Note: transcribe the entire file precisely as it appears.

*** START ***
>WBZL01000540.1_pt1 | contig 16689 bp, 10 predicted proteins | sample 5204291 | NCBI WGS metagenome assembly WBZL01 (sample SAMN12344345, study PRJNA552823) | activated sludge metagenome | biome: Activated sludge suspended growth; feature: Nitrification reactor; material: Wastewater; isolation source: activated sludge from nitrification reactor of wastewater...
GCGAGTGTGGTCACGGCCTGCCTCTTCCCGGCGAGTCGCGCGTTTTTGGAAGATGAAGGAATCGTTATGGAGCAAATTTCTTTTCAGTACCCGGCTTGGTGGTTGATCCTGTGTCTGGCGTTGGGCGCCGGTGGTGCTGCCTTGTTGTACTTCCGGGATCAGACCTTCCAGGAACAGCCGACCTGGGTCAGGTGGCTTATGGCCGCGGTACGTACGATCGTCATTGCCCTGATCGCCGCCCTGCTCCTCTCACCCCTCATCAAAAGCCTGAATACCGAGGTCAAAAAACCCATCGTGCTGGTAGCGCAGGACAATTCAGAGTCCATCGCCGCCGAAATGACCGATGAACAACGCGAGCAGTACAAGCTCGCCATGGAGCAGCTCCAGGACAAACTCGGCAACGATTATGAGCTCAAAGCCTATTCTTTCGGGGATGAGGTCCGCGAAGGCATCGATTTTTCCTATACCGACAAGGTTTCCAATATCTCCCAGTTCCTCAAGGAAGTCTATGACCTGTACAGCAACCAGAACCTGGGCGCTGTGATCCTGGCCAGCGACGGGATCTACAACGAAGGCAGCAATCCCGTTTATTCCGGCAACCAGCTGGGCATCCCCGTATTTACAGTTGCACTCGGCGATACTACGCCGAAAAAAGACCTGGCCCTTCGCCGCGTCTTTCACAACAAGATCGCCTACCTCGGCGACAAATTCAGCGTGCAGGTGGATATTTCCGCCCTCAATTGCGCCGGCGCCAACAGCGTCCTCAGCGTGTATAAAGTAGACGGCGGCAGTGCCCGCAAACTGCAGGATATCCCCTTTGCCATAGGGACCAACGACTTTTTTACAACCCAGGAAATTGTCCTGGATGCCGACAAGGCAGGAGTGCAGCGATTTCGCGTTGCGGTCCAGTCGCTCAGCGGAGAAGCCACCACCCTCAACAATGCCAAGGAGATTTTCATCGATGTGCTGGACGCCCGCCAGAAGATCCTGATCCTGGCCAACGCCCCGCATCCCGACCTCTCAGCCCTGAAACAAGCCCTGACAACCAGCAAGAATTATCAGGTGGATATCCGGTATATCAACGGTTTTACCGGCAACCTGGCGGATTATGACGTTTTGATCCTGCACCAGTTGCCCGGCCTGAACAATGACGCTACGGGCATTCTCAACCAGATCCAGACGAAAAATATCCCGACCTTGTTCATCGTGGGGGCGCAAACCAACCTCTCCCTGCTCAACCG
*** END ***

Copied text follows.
>WBZL01000540.1_pt1 | contig 16689 bp, 10 predicted proteins | sample 5204291 | NCBI WGS metagenome assembly WBZL01 (sample SAMN12344345, study PRJNA552823) | activated sludge metagenome | biome: Activated sludge suspended growth; feature: Nitrification reactor; material: Wastewater; isolation source: activated sludge from nitrification reactor of wastewater...
GCGAGTGTGGTCACGGCCTGCCTCTTCCCGGCGAGTCGCGCGTTTTTGGAAGATGAAGGAATCGTTATGGAGCAAATTTCTTTTCAGTACCCGGCTTGGTGGTTGATCCTGTGTCTGGCGTTGGGCGCCGGTGGTGCTGCCTTGTTGTACTTCCGGGATCAGACCTTCCAGGAACAGCCGACCTGGGTCAGGTGGCTTATGGCCGCGGTACGTACGATCGTCATTGCCCTGATCGCCGCCCTGCTCCTCTCACCCCTCATCAAAAGCCTGAATACCGAGGTCAAAAAACCCATCGTGCTGGTAGCGCAGGACAATTCAGAGTCCATCGCCGCCGAAATGACCGATGAACAACGCGAGCAGTACAAGCTCGCCATGGAGCAGCTCCAGGACAAACTCGGCAACGATTATGAGCTCAAAGCCTATTCTTTCGGGGATGAGGTCCGCGAAGGCATCGATTTTTCCTATACCGACAAGGTTTCCAATATCTCCCAGTTCCTCAAGGAAGTCTATGACCTGTACAGCAACCAGAACCTGGGCGCTGTGATCCTGGCCAGCGACGGGATCTACAACGAAGGCAGCAATCCCGTTTATTCCGGCAACCAGCTGGGCATCCCCGTATTTACAGTTGCACTCGGCGATACTACGCCGAAAAAAGACCTGGCCCTTCGCCGCGTCTTTCACAACAAGATCGCCTACCTCGGCGACAAATTCAGCGTGCAGGTGGATATTTCCGCCCTCAATTGCGCCGGCGCCAACAGCGTCCTCAGCGTGTATAAAGTAGACGGCGGCAGTGCCCGCAAACTGCAGGATATCCCCTTTGCCATAGGGACCAACGACTTTTTTACAACCCAGGAAATTGTCCTGGATGCCGACAAGGCAGGAGTGCAGCGATTTCGCGTTGCGGTCCAGTCGCTCAGCGGAGAAGCCACCACCCTCAACAATGCCAAGGAGATTTTCATCGATGTGCTGGACGCCCGCCAGAAGATCCTGATCCTGGCCAACGCCCCGCATCCCGACCTCTCAGCCCTGAAACAAGCCCTGACAACCAGCAAGAATTATCAGGTGGATATCCGGTATATCAACGGTTTTACCGGCAACCTGGCGGATTATGACGTTTTGATCCTGCACCAGTTGCCCGGCCTGAACAATGACGCTACGGGCATTCTCAACCAGATCCAGACGAAAAATATCCCGACCTTGTTCATCGTGGGGGCGCAAACCAACCTCTCCCTGCTCAACCG